This post is one in a series about The Negative Canon.
Harry Blamires, as he shows us in ‘The Penguin Guide to Plain English’, doesn’t care for sentences such as I’m making it sound like we didn’t get on. The correct version, he maintains would be I’m making it sound as if we didn’t get on. Here’s his reason:
The objection to like used thus is that it is an adjective. . . . But the word like used as used in the faulty sentence . . . is made to function as a conjunction, hingeing on a verb and linking two clauses together . . . This is a function that the adjective like cannot perform.
He also considers the slightly different use of like in a sentence such as ‘You get a bill a few weeks later like you would with a Visa.’ He writes that:
The same judgement applies to this misuse. It treats like as a conjunction, as a word that can link ‘You get a bill’ with ‘you would with a Visa’.
Is he right? R L Trask in ‘Mind the Gaffe’ seems to think so, when he writes:
In formal English, like cannot be used as a conjunction. Though common in speech, the usage illustrated by *‘We should proceed like we did last time’ must be avoided: write ‘We should proceed as we did last time’.
Peter Harvey in his ‘A Guide to English Language Usage’ takes a similar view. Under the heading ‘wrong uses’ of like, he writes:
Like should not be used to mean, for example: Cities such as (not like) Liverpool, Manchester, and Leeds . . .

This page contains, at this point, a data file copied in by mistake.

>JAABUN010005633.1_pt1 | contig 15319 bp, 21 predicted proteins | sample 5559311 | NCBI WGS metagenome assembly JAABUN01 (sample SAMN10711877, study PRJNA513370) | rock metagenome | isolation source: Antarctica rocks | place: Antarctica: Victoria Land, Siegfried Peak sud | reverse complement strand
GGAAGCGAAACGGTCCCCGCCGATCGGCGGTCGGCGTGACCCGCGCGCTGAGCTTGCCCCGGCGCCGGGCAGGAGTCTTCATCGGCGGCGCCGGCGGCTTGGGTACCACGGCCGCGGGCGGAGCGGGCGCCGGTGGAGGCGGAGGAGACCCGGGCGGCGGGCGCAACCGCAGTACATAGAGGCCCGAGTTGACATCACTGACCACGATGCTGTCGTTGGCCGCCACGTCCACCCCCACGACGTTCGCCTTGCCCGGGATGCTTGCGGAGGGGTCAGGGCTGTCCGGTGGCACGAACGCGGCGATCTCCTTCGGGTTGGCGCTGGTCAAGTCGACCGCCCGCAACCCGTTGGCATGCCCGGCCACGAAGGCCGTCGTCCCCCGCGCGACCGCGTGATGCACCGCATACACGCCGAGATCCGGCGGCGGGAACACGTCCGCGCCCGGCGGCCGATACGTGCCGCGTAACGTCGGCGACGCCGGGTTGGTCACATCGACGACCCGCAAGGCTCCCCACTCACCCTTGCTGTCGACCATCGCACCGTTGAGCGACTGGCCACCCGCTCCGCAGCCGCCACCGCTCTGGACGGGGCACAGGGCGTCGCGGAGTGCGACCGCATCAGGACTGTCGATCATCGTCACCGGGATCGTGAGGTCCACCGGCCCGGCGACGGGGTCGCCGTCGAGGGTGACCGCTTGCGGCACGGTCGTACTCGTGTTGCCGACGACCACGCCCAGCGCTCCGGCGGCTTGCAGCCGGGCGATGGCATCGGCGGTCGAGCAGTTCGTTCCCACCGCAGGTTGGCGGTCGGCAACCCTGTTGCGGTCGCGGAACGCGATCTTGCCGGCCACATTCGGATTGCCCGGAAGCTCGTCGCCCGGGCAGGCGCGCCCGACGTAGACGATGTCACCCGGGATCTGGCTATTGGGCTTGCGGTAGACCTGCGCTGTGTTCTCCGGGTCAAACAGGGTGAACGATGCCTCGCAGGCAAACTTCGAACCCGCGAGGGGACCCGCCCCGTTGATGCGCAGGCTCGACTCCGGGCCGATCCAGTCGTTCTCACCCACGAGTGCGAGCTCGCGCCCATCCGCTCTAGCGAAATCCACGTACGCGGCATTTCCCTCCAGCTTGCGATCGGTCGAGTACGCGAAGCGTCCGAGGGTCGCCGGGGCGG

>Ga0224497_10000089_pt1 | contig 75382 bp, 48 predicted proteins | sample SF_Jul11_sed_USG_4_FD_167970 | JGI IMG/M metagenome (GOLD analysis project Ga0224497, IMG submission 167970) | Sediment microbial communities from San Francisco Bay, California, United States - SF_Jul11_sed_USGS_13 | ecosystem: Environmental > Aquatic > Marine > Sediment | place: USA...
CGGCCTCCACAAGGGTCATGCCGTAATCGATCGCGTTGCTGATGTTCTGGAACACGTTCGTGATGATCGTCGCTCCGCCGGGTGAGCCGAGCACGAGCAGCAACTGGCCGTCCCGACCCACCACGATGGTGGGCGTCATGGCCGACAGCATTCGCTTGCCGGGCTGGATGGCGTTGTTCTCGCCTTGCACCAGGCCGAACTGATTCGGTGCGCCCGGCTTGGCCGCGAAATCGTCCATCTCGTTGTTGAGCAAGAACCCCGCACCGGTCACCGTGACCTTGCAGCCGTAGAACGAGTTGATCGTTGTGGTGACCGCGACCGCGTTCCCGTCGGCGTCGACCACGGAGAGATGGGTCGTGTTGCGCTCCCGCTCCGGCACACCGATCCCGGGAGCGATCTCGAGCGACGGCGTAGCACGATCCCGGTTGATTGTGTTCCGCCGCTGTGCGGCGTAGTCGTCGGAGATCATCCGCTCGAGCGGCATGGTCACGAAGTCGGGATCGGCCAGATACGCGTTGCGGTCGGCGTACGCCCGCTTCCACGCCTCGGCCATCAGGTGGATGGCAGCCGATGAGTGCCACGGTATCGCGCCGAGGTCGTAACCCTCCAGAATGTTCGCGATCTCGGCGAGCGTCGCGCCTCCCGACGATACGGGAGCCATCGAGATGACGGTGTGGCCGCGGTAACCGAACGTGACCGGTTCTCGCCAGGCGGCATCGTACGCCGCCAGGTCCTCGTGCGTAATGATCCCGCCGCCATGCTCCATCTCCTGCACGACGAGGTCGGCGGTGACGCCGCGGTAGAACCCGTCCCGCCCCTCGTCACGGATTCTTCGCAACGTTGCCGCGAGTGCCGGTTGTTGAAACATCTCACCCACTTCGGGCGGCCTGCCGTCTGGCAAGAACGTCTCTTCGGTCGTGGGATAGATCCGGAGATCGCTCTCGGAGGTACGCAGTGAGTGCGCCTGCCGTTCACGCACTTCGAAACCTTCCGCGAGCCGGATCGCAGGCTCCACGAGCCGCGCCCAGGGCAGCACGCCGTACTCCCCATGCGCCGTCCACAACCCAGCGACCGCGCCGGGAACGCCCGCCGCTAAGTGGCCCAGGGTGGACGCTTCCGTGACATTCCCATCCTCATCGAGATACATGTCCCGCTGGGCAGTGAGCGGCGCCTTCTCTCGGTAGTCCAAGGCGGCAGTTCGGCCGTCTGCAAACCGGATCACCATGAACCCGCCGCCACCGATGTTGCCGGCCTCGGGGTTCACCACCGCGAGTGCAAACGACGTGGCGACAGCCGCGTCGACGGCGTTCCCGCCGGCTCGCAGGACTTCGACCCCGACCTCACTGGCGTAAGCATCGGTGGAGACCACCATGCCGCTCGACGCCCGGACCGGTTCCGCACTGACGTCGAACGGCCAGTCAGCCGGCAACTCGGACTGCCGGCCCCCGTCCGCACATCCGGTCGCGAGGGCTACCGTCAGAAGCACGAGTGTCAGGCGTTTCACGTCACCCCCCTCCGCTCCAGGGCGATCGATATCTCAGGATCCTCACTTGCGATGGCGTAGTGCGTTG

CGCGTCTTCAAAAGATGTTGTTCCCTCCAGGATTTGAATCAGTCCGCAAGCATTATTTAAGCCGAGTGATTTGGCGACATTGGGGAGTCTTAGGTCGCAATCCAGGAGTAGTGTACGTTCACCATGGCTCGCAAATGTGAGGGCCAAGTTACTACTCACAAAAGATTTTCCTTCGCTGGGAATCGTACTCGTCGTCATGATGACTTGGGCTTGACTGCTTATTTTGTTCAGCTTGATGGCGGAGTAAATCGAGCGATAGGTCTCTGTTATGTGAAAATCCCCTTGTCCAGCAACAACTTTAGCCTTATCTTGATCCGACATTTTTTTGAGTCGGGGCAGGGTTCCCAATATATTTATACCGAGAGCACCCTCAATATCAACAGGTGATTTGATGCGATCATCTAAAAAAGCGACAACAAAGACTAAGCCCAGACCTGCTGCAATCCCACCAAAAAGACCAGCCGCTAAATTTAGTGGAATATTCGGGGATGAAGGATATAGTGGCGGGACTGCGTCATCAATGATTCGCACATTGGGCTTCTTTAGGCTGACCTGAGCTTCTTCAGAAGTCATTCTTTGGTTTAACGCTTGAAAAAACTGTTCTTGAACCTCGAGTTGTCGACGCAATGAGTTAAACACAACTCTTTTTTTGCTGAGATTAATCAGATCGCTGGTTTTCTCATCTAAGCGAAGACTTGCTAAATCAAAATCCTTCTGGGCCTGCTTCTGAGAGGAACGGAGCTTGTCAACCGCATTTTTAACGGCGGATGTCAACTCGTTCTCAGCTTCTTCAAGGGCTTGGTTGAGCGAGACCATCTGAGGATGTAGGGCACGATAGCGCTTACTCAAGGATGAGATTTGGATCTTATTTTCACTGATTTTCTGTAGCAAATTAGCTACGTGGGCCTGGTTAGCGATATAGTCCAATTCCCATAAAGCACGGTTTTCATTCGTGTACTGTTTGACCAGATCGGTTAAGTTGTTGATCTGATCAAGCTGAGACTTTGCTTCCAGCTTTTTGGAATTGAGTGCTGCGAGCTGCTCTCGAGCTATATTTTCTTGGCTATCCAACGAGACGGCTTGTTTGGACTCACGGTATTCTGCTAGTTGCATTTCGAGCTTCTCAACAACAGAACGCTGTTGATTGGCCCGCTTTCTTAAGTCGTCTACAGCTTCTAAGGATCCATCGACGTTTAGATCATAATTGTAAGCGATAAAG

It should not be used instead of as if: You look like you want a drink.
He does, however, add that ‘Both of these forms are widely used by native speakers’, and his advice must be seen in the context of a guide for foreign learners of English, who will not go wrong if they use as and as if .
The OED’s comment on the use of like as a conjunction is:
Now generally condemned as vulgar or slovenly, though examples may be found in many recent writers of standing.
As always, however, the OED makes it clear that it does not necessarily share the condemnation.
Pam Peters, in her article in ‘The Cambridge Guide to English Usage’, and with corpus evidence to support her, is not among thos who condemn this use of like:
With all this evidence of conjunctive use, like seems to have regained much of the ground lost to prescriptivist objections of C19 and C20. They were not in fact endorsed by Fowler (1926), who distanced himself from condemnation at the start with ‘if it is a misuse at all.’ He invites ‘the reader who has no instinctive objection to the construction [to] decide whether he shall consent to use it in talk, in print, in both or in neither.’ There never was a general principle as to why like could not be used conjunctively, and it is now strongly supported by corpus data from around the English-speaking world. Fowler would have smiled.
‘Merriam-Webster’s Dictionary of English Usage’ surveys the topic in its typically thorough manner, and it, too, comes down on the side of acceptance:
To summarize the controversy: like has been in use as a conjunction for more than 600 years. Its beginnings are literary, but the available evidence shows that it was fairly rare until the 19th century. A noticeable increase in use during the 19th century provoked the censure we are so familiar with. Still, the usage has never been less than standard, even if primarily spoken.
The belief that like is a preposition but not a conjunction has entered the folklore of usage. Handbooks, schoolbooks, newspaper pundits, and well-meaning friends for generations to come will tell you all about it. Be prepared.
In fact, I’m not sure that conjunctival like does now attract the hostility it once did, and it may therefore belong in the Negative Pool rather than the Negative Canon.